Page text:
Contrary to that first theory of mine, my next one blends the personal with the political. Even 5 years before the December 8, 1980 murder of Beatles musician John Lennon (read here) at the hands of Mark David Chapman (read here), Nashville was already as relevant as ever during it’s initial theatrical release in 1975. Perhaps the most serious consequence of celebrity worship lies in it’s capability of attracting the wrong kind of person. A perfect example of this occurred 12 years earlier (coincidentally) on December 8, 1963 with the kidnapping of Frank Sinatra Jr. (read here); son of iconic American singer Frank Sinatra. The mastermind of this plot was Barry Keenan and even though he released him safely back to Ol’ Blue Eyes a few days later, the story behind it is so strange that even I can’t do justice in explaining it (read here). The character of Kenny Frasier comes off exactly as the kind of wrong person that I am talking about.
To borrow the words of wisdom from director Robert Altman himself (read here) – these people are not assassinated because of their ideas or what they do. They’re assassinated to draw attention to the assassin. To put it in other words, Kenny wants to achieve infamy by assassinating country singer Barbara Jean. Continuing on, Altman states that in political assassinations, in their sort of warped minds, they know that they are going to have a certain amount of people who said ‘that son of a bitch [the politician] should have been shot,’ because there’s such heat about it. But actually what they are doing is killing somebody who’s in the public eye and is some sort of an icon. Because this feeling that by, doing that, committing that assassination they draw the attention to themself, and they make themselves consequently important. This is the part of Altman’s theory where the personal is linked with the political. Barbara Jean may be performing at a rally for Replacement Party nominee Hal Philip Walker, but it is she (the entertainer) not he (the presidential candidate) who is assassinated. Though it is never made clear, Kenny may be a Hal Philip Walker supporter based on the sticker of him on his guitar case that he carries around (hard to make out though) and various other campaign material that can be found in his car. Unlike Barbara Jean, real life U.S. president John F. Kennedy was no entertainer, but similar to her, people seemed to lionize both he (read here and here) and his wife Jacqueline (read here and here). Believe it or not, prior to 1961, this kind of treatment for a politician was considered very unusual (read here). Needless to say, not unlike John F. Kennedy (read here), the fictionalized Barbara Jean is also a victim of assassination. As with celebrities, there are (or were) as many people who adore politicians as there are those that despise them (and plenty still do).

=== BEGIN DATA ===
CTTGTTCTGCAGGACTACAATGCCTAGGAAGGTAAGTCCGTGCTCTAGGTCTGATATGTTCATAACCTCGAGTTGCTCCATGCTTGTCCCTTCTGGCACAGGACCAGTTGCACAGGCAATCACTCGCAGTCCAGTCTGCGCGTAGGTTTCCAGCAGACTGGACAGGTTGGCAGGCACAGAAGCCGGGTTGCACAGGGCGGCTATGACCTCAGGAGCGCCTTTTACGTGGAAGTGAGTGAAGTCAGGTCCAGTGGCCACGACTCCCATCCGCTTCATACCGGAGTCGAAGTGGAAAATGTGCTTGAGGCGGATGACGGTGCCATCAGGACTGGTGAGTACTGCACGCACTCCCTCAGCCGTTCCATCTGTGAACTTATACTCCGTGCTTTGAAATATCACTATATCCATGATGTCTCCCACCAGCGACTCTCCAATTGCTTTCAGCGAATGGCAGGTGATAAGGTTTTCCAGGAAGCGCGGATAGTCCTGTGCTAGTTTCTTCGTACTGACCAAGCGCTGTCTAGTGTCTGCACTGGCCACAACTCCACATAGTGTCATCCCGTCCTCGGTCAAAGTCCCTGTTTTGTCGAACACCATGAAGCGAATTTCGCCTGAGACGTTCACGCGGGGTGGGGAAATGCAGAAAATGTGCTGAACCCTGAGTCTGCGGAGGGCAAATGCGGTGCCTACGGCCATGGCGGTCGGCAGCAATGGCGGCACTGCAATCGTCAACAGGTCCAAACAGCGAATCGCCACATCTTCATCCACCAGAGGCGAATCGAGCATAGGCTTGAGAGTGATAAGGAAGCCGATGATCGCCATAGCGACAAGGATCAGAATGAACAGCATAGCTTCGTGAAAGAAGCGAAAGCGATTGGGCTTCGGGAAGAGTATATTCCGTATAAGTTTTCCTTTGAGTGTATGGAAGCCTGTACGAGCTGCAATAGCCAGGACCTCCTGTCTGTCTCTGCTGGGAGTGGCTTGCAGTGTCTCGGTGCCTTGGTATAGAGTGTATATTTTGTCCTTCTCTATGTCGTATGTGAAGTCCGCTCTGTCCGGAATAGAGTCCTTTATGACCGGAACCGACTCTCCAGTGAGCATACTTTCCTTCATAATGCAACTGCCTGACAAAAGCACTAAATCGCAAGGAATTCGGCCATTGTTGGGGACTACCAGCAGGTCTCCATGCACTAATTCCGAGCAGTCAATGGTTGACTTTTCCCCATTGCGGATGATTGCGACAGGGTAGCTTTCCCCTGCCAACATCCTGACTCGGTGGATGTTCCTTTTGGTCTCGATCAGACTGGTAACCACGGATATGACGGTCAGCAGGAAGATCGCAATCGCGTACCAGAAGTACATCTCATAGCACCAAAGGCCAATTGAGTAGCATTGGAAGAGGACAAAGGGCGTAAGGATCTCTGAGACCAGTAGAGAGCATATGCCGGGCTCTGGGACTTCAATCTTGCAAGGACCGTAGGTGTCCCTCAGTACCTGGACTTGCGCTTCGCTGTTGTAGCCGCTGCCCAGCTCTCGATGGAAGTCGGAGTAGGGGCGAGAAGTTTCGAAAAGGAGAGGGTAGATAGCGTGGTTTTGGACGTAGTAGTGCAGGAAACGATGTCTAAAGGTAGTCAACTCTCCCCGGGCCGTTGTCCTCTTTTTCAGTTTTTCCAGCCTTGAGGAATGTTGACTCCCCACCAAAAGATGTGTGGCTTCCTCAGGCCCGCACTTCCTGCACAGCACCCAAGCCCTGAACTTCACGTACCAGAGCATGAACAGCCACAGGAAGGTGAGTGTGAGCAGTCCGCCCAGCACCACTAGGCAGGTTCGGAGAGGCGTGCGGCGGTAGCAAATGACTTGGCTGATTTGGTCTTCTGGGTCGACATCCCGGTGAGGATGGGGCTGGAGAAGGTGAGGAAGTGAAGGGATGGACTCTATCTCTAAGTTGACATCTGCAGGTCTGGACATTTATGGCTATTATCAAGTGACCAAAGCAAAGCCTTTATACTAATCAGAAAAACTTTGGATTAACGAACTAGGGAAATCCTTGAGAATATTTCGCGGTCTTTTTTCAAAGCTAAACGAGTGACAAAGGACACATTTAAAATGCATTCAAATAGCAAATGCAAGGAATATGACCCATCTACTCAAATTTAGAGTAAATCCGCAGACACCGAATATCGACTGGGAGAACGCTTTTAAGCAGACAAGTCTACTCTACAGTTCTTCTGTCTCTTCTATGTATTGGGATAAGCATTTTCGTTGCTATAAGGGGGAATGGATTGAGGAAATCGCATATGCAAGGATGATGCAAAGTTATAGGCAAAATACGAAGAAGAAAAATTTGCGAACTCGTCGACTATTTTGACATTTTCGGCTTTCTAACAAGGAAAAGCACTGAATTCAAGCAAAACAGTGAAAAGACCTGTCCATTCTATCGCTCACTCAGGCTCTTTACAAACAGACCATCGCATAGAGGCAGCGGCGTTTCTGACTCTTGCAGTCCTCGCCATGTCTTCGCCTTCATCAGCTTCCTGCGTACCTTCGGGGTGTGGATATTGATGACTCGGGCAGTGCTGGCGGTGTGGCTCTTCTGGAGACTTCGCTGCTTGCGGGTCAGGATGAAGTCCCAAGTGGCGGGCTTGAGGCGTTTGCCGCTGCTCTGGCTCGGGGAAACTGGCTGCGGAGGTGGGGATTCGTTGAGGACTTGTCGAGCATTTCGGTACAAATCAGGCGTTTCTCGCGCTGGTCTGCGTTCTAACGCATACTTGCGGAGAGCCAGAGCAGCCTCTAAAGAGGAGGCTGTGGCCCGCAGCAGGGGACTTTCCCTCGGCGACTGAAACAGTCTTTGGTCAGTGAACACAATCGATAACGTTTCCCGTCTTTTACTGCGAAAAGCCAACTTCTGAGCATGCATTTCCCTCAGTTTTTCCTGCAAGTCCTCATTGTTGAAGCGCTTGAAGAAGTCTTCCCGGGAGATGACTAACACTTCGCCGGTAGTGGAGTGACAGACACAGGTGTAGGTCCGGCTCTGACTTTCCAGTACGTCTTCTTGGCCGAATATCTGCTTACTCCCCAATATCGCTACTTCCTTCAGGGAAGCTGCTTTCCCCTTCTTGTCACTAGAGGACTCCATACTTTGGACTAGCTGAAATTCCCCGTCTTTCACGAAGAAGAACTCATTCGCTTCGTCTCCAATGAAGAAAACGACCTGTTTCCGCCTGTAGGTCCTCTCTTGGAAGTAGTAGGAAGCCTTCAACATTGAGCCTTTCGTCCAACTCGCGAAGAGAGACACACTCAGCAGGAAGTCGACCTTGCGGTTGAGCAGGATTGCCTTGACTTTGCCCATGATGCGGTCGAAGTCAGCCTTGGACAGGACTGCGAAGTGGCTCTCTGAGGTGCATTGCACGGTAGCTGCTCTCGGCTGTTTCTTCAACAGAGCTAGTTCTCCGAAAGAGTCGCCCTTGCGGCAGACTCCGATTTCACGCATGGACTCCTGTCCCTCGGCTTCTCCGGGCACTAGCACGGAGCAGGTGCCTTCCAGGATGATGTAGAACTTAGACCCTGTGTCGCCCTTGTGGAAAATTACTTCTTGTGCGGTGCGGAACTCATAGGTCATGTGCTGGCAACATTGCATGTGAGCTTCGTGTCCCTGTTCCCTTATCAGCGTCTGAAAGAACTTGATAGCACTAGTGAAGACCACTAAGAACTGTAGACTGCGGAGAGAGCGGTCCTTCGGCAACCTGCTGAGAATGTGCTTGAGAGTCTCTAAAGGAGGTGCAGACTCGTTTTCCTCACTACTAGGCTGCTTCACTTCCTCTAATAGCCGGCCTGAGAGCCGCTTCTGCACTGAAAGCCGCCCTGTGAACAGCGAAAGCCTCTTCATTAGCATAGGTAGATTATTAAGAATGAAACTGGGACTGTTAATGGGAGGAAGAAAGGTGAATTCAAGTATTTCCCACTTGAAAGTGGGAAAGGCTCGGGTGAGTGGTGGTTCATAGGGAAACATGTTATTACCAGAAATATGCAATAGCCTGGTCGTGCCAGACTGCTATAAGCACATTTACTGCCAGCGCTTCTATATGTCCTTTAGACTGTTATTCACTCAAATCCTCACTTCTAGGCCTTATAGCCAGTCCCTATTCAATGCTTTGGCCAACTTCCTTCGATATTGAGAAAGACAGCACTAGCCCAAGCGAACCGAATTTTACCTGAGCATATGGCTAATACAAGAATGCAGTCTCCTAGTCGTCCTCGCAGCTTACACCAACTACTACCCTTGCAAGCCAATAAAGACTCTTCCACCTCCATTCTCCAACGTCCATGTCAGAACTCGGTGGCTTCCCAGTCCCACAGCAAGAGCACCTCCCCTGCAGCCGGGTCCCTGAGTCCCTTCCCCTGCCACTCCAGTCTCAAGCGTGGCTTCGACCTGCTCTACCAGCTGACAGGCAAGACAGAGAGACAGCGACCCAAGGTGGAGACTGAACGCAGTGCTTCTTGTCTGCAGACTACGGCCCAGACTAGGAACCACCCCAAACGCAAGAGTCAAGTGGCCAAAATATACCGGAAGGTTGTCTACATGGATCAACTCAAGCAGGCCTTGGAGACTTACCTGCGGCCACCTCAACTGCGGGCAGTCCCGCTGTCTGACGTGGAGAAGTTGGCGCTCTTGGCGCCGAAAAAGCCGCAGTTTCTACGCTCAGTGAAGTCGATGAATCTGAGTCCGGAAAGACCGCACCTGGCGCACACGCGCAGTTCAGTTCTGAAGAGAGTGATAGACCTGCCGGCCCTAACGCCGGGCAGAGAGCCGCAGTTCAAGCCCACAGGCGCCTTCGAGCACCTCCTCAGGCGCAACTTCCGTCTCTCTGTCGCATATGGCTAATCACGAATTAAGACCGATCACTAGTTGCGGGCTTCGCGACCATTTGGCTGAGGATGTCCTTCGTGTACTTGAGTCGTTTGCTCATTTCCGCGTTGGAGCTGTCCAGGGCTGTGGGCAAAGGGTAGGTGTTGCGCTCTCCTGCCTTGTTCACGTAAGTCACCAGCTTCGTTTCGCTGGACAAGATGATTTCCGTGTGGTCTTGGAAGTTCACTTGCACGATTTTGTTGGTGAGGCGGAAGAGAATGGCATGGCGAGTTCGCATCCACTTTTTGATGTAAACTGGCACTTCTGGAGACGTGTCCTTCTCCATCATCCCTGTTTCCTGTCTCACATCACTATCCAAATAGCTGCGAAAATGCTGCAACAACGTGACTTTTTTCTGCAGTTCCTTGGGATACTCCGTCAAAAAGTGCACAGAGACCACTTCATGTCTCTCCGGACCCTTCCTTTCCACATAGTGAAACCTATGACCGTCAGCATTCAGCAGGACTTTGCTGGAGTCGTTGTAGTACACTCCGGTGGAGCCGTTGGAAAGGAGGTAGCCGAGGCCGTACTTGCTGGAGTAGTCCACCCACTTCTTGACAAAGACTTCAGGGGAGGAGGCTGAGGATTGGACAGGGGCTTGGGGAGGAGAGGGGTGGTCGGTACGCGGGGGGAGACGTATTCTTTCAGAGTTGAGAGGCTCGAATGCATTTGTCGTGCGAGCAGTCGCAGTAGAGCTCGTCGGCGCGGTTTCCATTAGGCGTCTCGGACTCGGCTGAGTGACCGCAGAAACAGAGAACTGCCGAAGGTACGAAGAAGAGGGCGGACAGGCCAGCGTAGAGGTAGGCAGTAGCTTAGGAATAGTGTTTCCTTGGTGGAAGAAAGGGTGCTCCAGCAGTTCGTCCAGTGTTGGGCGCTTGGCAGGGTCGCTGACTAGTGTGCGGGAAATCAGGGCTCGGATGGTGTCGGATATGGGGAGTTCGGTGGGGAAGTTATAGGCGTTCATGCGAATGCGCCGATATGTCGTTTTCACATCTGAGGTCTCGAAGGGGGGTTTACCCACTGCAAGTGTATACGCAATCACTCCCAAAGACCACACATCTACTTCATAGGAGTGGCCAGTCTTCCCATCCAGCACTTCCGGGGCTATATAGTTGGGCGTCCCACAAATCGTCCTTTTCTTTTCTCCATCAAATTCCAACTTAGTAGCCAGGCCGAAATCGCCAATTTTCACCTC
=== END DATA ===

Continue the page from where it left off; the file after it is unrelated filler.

The motives of assassins can sometimes be made clear (Mark David Chapman), unclear (Lee Harvey Oswald and James Earl Ray) or a little bit of both (John Wilkes Booth and Sirhan Sirhan). With the exception of Oswald and Ray, we all know that a decision (or two) made by their intended targets is what may have incited Booth, Sirhan and Chapman to assassinate U.S. president Abraham Lincoln in 1865, presidential candidate Robert F. Kennedy in 1968 and Beatles musician John Lennon in 1980 respectively. Unlike Lincoln’s assassination though (at least based on my knowledge), the assassinations of John and Robert Kennedy, civil rights activist Martin Luther King, Jr. and (to a smaller extent) Lennon have sparked numerous conspiracy theories (read here, here, here and here) as of present day 2018. Based on what I have observed, the character of Kenny Frasier seems not so much driven by a want to assassinate country singer Barbara Jean as he is by a need. Not once, but twice, we witness Kenny getting emotional while watching Barbara Jean perform. This comes in the form of two songs – Dues at Orpyland USA and My Idaho Home at the Parthenon. Kenny does not want to sacrifice her, but he must, because in his sick mind, he would be achieving “The American Dream” (read here). And what does this debased version of “The American Dream” offer that is beneficial to Kenny? Nothing except infamy. Think about it. Shortly after Kenny emotes during Barbara Jean’s singing of My Idaho Home, a huge image of the American flag appears onscreen. Coincidentally, Kenny assassinates Barbara Jean at a rally for a presidential candidate and political activists are sometimes (or often) assassinated due to the assassin’s intense hatred of that particular person. Either that, or the assassin desires to be worshipped by rabid haters of that politician (or activist), who either can’t do it or are just not that crazy.